recovery of the low-level air mass is occurring with almost 90
degrees already observed again in Lake County, Illinois as of 330
pm. Dew points CWA-wide outside of the rain-impacted area are in
the upper 70s with a few lower 80s, and even in the rain-cooled
area remain primarily in the 70s. So certainly a very muggy and
warm evening is in store. It is somewhat uncertain how much
downtown Chicago will recover late this afternoon with still winds
off the lake, but temperatures may actually warm this evening.
Below will note some of the uncertainty regarding tomorrow (which
will be similar to today), but feel the best message is to
continue the heat headlines as is.

MTF

&&

.LONG TERM...
415 PM CDT

Friday through Thursday...For Friday and through the weekend,
forecast concerns will remain the potential for excessive heat, at
least for portions of the CWA, and chances for thunderstorms.  For
Friday, confidence is relatively high that much of the CWA will once
again see heat index values reach warning criteria of heat index
greater than or equal to 110 F. There is some lingering concern
about early day convection which could, once again, significantly
impact temperatures, particularly over nern IL. Have opted to
maintain the going excessive heat warning for IL and the heat
advisory for nwrn IN, though there is some concern that either far
nern IL might not reach warning criteria or nwrn IN may rise above
advisory criteria,105-109 F and reach warning criteria.  Another fly-
in-the-ointment is that even with early day convection lowering
temperatures, there is the potential that temperatures could quickly
rebound high enough to reach Excessive Heat Watch or Warning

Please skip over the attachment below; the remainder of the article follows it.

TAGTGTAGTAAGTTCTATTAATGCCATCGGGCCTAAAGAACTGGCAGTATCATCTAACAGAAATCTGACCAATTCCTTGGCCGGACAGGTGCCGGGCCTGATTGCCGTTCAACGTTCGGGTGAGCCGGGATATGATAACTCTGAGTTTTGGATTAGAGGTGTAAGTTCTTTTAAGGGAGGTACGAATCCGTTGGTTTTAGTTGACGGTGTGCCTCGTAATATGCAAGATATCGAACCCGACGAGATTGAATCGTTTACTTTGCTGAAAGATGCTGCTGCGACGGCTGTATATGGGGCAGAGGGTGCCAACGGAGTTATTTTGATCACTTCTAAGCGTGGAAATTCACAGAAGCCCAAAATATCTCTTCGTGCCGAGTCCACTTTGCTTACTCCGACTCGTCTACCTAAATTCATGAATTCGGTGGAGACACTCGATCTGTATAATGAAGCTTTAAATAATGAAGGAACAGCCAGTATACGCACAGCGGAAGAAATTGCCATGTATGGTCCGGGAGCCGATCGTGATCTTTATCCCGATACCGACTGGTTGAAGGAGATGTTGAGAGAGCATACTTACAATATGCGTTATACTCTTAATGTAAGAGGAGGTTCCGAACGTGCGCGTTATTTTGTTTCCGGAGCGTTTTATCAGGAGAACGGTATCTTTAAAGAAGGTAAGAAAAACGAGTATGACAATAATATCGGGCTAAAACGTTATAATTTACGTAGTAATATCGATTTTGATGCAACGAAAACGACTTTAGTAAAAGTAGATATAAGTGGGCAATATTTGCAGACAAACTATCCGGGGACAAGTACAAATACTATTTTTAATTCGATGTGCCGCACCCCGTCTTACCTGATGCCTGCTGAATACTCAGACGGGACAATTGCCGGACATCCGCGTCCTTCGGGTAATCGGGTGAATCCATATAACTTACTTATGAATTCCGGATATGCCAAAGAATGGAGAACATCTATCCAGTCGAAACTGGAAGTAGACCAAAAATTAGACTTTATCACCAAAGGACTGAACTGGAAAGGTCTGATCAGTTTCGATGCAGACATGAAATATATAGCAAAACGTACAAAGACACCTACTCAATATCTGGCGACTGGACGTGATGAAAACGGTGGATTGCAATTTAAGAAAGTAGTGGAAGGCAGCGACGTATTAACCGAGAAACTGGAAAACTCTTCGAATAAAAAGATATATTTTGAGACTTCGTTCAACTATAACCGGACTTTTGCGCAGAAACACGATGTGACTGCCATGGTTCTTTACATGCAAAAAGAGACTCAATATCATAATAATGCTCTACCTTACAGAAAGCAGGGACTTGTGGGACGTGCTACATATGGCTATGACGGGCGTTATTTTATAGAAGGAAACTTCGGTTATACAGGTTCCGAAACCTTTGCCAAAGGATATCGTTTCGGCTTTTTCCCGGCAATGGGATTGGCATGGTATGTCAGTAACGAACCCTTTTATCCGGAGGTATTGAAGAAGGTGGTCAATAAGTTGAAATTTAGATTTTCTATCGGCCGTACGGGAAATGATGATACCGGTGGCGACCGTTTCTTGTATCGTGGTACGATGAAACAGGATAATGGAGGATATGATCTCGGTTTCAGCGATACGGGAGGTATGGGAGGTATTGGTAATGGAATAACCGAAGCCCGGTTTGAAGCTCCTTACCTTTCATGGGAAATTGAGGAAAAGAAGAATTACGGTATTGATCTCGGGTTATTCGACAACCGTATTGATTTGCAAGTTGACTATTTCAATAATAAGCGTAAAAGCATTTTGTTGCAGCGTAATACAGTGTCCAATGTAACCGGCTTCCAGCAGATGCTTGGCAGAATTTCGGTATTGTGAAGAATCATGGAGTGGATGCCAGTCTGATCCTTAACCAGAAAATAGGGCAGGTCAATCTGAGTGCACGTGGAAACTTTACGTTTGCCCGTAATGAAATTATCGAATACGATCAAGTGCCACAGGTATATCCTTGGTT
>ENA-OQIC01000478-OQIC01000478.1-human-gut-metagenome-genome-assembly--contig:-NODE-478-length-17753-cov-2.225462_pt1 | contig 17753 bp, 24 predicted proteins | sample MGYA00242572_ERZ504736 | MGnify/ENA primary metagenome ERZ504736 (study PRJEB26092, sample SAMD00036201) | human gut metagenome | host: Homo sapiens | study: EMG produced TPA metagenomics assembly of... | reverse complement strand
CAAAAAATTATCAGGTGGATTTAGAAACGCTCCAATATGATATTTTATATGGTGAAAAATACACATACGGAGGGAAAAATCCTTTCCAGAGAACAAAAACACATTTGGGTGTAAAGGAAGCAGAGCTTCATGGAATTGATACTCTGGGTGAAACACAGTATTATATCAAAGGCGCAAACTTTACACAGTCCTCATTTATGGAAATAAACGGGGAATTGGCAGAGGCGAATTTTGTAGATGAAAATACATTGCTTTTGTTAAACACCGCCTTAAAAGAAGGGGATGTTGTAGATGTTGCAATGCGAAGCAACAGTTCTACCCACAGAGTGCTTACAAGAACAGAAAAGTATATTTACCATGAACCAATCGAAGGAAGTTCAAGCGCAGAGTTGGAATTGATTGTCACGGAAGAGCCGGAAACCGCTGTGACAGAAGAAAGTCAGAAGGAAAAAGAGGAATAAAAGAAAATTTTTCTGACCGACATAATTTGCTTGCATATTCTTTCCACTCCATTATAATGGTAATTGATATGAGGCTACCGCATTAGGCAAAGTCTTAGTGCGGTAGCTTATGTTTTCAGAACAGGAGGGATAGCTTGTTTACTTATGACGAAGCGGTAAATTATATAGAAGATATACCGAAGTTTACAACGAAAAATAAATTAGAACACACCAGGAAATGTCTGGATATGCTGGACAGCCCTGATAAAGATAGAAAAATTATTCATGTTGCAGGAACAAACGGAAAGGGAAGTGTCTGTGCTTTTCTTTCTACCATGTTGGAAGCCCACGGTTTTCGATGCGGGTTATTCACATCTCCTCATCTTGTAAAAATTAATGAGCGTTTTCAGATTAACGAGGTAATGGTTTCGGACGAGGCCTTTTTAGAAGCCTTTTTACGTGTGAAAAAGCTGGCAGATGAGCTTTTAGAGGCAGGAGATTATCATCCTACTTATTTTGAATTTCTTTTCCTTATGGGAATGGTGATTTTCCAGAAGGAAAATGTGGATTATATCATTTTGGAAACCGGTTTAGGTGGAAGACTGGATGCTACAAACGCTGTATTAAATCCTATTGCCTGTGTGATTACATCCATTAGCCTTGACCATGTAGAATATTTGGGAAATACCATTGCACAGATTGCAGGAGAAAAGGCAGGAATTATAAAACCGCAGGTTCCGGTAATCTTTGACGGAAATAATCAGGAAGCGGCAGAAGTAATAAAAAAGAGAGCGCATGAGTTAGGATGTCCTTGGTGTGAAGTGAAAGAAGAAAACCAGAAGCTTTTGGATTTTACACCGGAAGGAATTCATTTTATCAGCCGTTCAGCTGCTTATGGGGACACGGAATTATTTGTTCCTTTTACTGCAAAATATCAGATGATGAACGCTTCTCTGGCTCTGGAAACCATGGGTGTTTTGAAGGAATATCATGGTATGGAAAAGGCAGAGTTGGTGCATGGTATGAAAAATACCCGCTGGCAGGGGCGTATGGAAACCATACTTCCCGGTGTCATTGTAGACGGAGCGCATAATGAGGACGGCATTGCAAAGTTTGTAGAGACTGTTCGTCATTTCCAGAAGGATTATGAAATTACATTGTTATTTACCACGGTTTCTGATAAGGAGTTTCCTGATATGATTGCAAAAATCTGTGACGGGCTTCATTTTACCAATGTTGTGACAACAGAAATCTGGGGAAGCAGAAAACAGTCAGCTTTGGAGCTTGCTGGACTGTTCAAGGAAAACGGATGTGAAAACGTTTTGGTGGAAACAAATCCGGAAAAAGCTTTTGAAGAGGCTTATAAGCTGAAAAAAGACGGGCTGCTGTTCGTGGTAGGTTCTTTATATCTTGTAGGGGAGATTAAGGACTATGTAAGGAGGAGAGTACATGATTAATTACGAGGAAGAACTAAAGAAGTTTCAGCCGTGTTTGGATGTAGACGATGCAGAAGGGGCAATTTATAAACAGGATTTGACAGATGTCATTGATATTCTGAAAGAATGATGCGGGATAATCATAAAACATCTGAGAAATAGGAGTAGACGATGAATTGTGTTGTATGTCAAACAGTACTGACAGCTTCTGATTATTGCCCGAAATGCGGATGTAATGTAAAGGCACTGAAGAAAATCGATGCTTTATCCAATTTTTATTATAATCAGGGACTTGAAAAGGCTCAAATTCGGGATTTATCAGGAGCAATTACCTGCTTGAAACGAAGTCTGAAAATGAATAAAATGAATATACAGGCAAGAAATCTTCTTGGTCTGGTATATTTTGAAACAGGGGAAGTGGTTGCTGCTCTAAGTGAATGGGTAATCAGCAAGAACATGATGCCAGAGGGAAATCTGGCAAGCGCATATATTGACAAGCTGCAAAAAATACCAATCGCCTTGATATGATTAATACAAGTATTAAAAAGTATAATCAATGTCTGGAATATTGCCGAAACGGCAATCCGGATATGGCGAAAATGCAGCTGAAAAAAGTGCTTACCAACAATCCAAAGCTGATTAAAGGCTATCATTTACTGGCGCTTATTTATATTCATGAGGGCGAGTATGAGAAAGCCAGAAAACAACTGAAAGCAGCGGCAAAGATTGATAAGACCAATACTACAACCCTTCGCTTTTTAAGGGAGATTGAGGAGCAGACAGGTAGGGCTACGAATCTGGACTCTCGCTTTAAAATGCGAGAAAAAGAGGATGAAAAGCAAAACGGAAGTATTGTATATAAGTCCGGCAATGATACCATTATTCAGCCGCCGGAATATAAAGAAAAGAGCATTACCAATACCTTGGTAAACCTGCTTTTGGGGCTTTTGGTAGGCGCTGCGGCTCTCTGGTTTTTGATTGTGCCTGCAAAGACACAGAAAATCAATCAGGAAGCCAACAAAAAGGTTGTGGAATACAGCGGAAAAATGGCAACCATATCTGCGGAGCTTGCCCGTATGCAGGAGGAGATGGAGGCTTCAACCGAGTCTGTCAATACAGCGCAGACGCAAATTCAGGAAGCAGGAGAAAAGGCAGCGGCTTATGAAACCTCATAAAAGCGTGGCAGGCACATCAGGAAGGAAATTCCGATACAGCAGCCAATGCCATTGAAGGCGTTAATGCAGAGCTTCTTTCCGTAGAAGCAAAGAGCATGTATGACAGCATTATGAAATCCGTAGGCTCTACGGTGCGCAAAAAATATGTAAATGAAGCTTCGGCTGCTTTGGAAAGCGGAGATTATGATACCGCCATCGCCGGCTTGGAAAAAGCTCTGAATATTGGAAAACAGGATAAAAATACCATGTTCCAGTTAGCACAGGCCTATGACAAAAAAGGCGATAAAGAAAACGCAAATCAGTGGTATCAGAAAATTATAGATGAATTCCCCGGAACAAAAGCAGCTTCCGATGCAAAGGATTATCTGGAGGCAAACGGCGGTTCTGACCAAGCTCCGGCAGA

criteria since convection would likely have little impact on
prevailing dewpoints and temperatures could quickly rise is sky
cover clears out quickly.  A weak cold front is expected to push
down the length of Lake Michigan by Friday evening and then stall
out somewhere over nrn IL/IN.  This would bring some cooler, drier
air into the nrn portions of the CWA, particularly locations
experiencing onshore flow from Lake Michigan.  This should limit
temperatures and dewpoints over the nrn locations, though the
greater impact should be on dewpoints.  So, with upper ridging still
impacting the upper midwest, max temps for the weekend should still
be arnd 90 F, the upper 70s dewpoints should be limited to the
southern portions of the CWA while dewpoints over the northern
location should be a bit lower, perhaps only the lower 70s.  So,
heat index values may only exceed 100 F for locations south of the I-
80 corridor.  Convective potential will also largely focus on the
location of the weak frontal boundary.  The latest guidance suggests
that the boundary should hang up over the Upper Mississippi Valley
through central IL.  With pwats expected to remain well in excess of
2 inches through this period, locally heavy rainfall will be
possible and focused the highest PoPs and QPF generally along a
corridor from Rockford to Watseka.  The best model continuity is in
a relatively short period of Friday afternoon through Friday night,
so have highlighted this period with the highest QPF and likely
PoPs, with greater uncertainty before and after this period.

By early next week, the general model consensus is that a weak cold